Over on A Cup of Jo, she is talking baby names for Motherhood Monday. She hyphenated both her and her husband's last names for her baby, and asks what other people think, and whether they'd consider doing the same...
Hyphenating hasn't ever really been an option for me, I have the longest surname ever - and then I changed it to something even longer. Basically, the Icelandic last name should be your dad's name (or your mum's name), and then son or daughter on the end. So my surname here is Sigurthorsdottir - daughter of Sigurthor. My brother's last name is Sigurthorsson, for obvious reasons. And of course, you don't take your husband's name when you get married - when you're married to Mr. Jonsson, it doesn't stop you from being your father's daughter. Plus the ending 'son' sounds weird on a girl, if you're in the Icelandic mindset.
When my dad's family moved to Australia in the sixties, however, everyone thought it was too weird for a whole family to have different last names, so they all took the 'man of the house's last name, which was Hermanniusson (take a guess as to what my great granddad's name was...) So my dad got that last name, which my mum then took when they got married, and I grew up not really realising that I had a boy's last name.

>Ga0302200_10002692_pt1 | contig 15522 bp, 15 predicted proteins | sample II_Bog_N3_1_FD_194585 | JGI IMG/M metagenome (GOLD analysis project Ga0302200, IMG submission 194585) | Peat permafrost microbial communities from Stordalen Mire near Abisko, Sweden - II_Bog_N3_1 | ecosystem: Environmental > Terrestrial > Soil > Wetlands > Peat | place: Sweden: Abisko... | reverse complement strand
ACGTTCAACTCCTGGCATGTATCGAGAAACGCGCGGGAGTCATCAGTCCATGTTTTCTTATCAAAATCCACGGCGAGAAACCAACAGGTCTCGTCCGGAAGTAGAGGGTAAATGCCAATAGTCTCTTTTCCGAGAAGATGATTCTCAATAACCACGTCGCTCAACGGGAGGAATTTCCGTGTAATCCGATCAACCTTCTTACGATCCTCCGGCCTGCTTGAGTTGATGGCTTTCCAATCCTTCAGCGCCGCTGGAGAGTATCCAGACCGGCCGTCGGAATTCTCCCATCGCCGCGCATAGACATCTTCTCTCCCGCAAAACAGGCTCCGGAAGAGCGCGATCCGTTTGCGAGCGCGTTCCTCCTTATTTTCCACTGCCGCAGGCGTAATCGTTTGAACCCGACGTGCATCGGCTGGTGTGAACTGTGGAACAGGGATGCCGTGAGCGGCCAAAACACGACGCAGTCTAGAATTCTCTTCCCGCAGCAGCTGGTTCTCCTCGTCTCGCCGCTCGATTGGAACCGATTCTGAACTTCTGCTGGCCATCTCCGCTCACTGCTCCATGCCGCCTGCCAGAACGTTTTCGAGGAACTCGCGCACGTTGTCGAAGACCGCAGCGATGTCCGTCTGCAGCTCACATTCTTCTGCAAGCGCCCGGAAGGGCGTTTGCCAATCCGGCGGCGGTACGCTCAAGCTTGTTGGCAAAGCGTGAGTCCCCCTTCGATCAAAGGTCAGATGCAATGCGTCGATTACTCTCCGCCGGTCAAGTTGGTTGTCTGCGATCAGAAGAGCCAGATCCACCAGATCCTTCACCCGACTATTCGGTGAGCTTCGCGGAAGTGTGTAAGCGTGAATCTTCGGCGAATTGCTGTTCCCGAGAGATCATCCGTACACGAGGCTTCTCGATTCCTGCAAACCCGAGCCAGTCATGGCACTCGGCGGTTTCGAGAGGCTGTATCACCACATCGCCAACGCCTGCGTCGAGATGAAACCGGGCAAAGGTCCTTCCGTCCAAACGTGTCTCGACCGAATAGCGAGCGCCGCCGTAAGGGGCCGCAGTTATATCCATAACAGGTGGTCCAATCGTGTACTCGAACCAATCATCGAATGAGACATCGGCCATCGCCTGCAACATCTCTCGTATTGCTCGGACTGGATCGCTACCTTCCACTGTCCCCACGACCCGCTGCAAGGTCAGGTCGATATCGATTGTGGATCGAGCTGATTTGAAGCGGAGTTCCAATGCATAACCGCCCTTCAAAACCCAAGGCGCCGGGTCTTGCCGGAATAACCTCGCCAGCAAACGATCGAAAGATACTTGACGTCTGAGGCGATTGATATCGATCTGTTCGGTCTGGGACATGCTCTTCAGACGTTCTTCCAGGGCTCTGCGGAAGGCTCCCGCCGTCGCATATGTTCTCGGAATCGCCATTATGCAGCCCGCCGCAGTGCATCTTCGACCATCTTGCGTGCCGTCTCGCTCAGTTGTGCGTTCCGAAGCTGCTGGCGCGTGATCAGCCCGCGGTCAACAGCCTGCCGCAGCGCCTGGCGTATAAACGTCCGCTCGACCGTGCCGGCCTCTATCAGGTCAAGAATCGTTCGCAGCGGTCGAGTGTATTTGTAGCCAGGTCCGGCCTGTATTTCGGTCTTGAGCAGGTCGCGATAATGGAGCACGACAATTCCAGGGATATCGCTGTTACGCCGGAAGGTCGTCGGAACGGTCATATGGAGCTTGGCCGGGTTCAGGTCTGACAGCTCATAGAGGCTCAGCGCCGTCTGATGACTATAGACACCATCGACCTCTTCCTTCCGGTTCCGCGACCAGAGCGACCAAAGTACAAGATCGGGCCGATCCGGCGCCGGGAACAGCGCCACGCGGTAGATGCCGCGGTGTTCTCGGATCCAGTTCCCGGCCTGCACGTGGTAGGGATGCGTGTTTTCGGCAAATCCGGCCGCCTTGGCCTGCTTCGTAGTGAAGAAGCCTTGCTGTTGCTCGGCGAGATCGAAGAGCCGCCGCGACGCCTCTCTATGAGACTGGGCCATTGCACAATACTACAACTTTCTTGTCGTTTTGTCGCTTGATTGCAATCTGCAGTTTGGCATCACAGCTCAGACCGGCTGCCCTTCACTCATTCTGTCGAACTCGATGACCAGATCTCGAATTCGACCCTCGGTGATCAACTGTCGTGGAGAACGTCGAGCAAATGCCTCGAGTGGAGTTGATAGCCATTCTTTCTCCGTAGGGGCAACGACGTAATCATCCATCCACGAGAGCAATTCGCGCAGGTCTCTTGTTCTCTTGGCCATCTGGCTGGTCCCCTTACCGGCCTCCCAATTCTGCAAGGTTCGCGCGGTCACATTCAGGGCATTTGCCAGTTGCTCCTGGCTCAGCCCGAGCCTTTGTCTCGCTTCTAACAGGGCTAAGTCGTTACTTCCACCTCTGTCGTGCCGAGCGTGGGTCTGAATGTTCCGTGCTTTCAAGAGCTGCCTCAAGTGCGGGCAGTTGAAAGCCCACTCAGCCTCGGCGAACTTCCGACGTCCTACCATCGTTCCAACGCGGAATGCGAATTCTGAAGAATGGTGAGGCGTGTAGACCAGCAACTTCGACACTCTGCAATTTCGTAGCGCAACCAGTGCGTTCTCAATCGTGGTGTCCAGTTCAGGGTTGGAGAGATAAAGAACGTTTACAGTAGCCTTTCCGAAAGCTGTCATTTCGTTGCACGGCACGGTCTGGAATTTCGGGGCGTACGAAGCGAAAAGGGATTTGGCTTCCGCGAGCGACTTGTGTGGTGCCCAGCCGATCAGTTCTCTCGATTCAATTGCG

Until I lived in Iceland for a year when I was twelve. I went to school, made friends, became more Icelandic-ish - and eventually felt a bit funny about my last name. While I was over here I used Sigurthorsdottir, because that was what everyone assumed my name to be, as a person with two Icelandic parents.
At the time, Sigurthorsdottir didn't really feel like my name, but as I spent more time in Iceland over the years, I grew kind of attached to it. While I was living in London, I decided that it might be nice if my passports for Australia and Iceland had matching surnames, so I changed it when I went back to Australia.
And then I got married, but since I'd only just officially become Sigurthorsdottir everywhere, I didn't want to change it to Di Blasio straight away. And I haven't really felt the need to do so yet... Maybe when/ if we go back to Australia to live, I'll think about it?
So yeah, that was a very long winded way of saying hyphenated surnames? Not going to happen. I wouldn't want to condemn anyone to that many letters.
Henry could have been some variation of Rossson (Rosssson? Rosson?), or even Olguson, but we decided Di Blasio has a much nicer ring to it.
Man, do you think anyone likes discussing their name as much as I do? I have so many things to say on the subject. Remind me of this next time I think I have nothing to write about...